Just the other day, ex-Spidey Andrew Garfield talked about how he wanted Marvel and Sony to hook up from the very beginning on those Amazing Spider-Man movies – I mean, why wouldn’t he? Aside from that, he was fairly humble about the whole getting fired thing and seemed excited to be able to experience these new movies as a fan. However, in his latest interviews Garfield doesn’t sound awfully pleased with his experience as the character. In fact, I feel really bad for him.
Chatting with Zaki’s Corner, the actor delved into the process of making those two movies in details and how they affected him – it’s probably in a bigger way than you’d expect.
You know what’s funny, to give you the vulnerable answer, I thought I was going to be Spider-Man, you know? I went into it going…ego shit came in. It’s like, “Okay, here it is. I’m f***ing Spider-Man. I f***ing made it.” All that shit. [laughs] I didn’t actually make it. I was never Spider-Man.
I was the actor that I am. The person that I am. Struggling with trying to match up with something that I’d elevated so high in my mind. Elevated beyond what I could attain, what I could achieve. The great thing is, that’s what Peter Parker was doing as well. Peter Parker created this symbol that he couldn’t live up to. It was never enough. He never felt enough, and I never felt enough. I never felt like I was able to do enough. And I couldn’t rescue those films…even though I didn’t sleep. [laughs]
And I wanted to…not to say that I needed to rescue those films, but I couldn’t make them as deep and soulful and…life-giving as I could ever dream. And I’m never gonna be able to do that, with any film. It was especially difficult in that situation because…well, just because.
From the sounds of it, Garfield had personal doubts over whether he could play Spidey or not, and the actual quality of the films didn’t help at all – even giving him a lack of sleep. This just emphasises how unlucky he was. Imagine finally achieving your dream, the one thing you’d always wanted, and then it all just crashes and burns. Poor guy.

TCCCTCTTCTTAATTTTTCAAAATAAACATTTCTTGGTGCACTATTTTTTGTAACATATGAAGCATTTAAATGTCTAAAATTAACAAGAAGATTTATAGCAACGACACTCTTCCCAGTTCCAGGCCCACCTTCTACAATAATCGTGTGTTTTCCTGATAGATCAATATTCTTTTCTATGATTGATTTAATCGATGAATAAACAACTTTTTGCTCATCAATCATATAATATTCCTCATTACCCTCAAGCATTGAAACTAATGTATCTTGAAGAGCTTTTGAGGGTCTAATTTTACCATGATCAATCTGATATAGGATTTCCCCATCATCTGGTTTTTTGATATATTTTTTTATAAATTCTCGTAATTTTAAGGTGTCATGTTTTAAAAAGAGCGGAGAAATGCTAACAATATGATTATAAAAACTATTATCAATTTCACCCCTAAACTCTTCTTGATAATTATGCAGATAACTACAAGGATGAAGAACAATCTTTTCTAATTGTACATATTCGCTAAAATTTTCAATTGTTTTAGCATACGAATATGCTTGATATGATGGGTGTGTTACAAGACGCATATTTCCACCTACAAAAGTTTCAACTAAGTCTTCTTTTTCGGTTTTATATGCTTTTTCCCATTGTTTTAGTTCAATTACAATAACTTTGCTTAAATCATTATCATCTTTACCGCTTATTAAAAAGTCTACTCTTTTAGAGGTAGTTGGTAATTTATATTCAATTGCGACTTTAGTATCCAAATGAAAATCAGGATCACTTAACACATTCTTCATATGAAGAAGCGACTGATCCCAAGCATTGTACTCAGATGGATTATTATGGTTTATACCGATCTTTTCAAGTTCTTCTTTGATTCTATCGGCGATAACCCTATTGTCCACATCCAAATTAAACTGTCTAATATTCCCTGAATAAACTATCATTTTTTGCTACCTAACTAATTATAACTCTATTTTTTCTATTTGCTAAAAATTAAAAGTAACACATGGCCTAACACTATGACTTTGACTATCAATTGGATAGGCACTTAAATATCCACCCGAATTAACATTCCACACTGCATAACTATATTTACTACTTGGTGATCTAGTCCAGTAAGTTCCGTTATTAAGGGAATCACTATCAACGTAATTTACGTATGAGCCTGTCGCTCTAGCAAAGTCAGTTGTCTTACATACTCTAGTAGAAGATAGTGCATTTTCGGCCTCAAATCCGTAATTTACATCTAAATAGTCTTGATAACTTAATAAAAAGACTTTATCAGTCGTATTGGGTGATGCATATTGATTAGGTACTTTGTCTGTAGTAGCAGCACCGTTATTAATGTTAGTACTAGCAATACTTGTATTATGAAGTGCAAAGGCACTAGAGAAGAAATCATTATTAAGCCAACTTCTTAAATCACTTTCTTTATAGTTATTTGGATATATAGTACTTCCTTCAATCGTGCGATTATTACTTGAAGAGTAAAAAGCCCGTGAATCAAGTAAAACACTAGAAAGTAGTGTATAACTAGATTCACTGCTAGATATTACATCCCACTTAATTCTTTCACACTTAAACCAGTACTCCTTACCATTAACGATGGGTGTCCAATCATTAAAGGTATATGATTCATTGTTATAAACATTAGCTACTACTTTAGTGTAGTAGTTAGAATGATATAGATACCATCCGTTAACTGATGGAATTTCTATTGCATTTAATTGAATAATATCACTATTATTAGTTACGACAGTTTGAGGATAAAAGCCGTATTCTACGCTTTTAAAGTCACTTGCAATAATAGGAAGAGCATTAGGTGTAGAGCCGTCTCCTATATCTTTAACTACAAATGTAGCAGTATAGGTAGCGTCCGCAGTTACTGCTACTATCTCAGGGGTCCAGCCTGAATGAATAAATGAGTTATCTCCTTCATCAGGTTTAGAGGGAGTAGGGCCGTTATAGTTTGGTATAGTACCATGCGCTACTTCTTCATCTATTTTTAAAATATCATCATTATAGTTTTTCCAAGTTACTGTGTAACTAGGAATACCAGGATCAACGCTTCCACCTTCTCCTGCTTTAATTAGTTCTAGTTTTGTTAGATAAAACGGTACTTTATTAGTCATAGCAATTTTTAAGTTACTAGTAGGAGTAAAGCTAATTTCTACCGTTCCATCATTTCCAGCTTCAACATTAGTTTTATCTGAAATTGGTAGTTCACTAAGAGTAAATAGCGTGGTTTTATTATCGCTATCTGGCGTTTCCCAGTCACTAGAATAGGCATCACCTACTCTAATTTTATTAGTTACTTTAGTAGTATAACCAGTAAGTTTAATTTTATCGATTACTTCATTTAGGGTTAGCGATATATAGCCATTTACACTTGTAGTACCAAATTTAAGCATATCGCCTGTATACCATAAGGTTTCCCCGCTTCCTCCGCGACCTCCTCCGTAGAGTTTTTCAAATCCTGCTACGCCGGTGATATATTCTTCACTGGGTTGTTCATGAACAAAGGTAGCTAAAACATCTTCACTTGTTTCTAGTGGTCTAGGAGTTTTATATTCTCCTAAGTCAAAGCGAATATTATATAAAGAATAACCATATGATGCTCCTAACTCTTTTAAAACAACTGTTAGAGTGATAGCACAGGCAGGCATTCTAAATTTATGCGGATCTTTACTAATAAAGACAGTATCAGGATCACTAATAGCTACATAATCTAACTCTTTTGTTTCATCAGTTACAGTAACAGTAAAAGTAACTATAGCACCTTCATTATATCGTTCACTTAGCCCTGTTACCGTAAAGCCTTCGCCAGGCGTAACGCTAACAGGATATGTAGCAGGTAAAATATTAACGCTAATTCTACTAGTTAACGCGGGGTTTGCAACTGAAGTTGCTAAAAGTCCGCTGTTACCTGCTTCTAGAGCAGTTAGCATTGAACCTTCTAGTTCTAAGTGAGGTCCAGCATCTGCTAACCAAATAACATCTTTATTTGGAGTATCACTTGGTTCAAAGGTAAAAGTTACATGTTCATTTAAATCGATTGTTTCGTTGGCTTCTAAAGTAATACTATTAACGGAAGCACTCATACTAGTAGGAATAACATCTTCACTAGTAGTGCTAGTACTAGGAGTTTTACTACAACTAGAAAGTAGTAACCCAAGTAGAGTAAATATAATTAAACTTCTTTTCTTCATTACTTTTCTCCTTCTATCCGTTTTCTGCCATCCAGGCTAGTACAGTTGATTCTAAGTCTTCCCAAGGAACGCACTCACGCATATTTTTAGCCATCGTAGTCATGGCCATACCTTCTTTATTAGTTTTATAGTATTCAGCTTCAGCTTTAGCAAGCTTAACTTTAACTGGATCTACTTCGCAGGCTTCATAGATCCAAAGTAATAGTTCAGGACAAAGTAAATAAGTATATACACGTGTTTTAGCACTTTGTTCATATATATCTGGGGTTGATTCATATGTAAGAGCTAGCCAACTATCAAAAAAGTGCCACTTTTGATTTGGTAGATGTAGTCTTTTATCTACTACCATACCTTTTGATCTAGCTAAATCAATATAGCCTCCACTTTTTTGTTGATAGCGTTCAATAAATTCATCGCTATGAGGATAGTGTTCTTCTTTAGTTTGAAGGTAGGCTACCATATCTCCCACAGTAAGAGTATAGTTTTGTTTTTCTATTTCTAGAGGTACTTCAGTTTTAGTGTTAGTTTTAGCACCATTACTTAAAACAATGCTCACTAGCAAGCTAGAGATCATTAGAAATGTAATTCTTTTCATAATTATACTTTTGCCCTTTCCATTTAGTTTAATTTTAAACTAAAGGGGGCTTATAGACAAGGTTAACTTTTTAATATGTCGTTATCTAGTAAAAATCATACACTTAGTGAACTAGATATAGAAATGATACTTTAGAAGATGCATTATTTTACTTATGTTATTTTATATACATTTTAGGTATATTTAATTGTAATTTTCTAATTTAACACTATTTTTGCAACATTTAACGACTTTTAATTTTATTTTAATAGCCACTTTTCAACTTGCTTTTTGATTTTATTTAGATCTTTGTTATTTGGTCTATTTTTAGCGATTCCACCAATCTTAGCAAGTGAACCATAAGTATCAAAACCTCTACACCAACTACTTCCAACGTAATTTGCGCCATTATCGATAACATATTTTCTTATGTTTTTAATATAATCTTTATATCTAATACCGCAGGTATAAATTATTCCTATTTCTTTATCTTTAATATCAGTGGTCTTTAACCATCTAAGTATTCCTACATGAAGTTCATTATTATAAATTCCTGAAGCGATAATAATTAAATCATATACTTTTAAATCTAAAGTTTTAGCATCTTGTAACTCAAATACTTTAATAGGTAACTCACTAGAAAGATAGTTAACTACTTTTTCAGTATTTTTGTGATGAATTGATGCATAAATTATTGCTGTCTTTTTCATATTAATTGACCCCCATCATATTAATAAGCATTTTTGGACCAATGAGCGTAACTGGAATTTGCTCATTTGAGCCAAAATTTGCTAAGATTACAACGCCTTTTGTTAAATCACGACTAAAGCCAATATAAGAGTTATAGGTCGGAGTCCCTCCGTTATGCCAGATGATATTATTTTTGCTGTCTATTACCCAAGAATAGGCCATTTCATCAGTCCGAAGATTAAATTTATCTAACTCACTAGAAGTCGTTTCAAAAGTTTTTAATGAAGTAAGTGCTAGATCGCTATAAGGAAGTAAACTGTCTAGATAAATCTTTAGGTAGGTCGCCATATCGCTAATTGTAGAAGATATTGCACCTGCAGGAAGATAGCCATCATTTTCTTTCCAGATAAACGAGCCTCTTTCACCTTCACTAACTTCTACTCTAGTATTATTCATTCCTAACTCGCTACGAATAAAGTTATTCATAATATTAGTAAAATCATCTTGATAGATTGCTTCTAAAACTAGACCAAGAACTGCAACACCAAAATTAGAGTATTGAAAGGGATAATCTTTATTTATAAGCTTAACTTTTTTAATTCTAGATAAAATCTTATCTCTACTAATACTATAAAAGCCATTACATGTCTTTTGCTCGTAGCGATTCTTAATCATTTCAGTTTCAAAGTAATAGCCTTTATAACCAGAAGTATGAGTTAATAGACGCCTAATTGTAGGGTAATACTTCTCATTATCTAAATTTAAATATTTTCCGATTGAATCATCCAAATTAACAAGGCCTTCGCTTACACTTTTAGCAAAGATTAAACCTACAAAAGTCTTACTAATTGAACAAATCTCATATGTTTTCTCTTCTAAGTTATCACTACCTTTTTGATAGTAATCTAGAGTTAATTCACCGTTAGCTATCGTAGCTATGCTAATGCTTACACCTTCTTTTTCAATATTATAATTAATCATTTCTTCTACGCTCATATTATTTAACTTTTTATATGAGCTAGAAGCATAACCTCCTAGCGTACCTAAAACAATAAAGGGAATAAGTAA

In another interview with The Playlist, he compares these movies to “canning coke”.
“With a film like The Amazing Spider-Man, there’s so much projection and expectation that is inherent in taking on a story and character like that. I was well up for the challenge, and I still am.
The pressure to get it right, to please everyone… it’s not going to happen…You end up pleasing no one, or everyone just a little bit. Like, ‘Eh, that was good.’ [The films are] mass-marketed, like ‘We want 50-year-old white men to love it, gay teenagers to love it, bigot homophobes in Middle America to love it, 11-year-old girls to love it.’ That’s canning Coke.
So that aspect of it was a bummer, especially for the group of us trying to infuse it with soul, trying to make it unique, something that was worth the price of entry. It was about authenticity, flavor, and truth, but at the same time, I understand people want to make a lot of money, and they’re going to spend a lot of money so the playpen can be as big as it was. I can’t live that way; it sounds like a prison, to be honest, living within those expectations.”
To be honest, he’s probably quite relieved he’s no longer Spider-Man – and he shouldn’t be, because it was ridiculous that he had to go through this ordeal in the first place.
I’ve often said that Andrew Garfield was the best thing about The Amazing Spider-Man and its sequel, and these interviews aren’t doing anything to change that. He clearly understood the character and demonstrated the right amount of awkwardness and heart that I would expect from Peter Parker; it’s a real fucking shame that the film around of him didn’t live up to that.
It’s my hope that one day Marvel Studios make a Shattered Dimensions movie which would allow for Garfield to reprise the role (and Tobey Maguire!). Y’know, I think he deserves one more shot at the role. Will Tom Holland live up to expectations and show as much love and care for Spider-Man as Andrew Garfield did? Let’s hope so.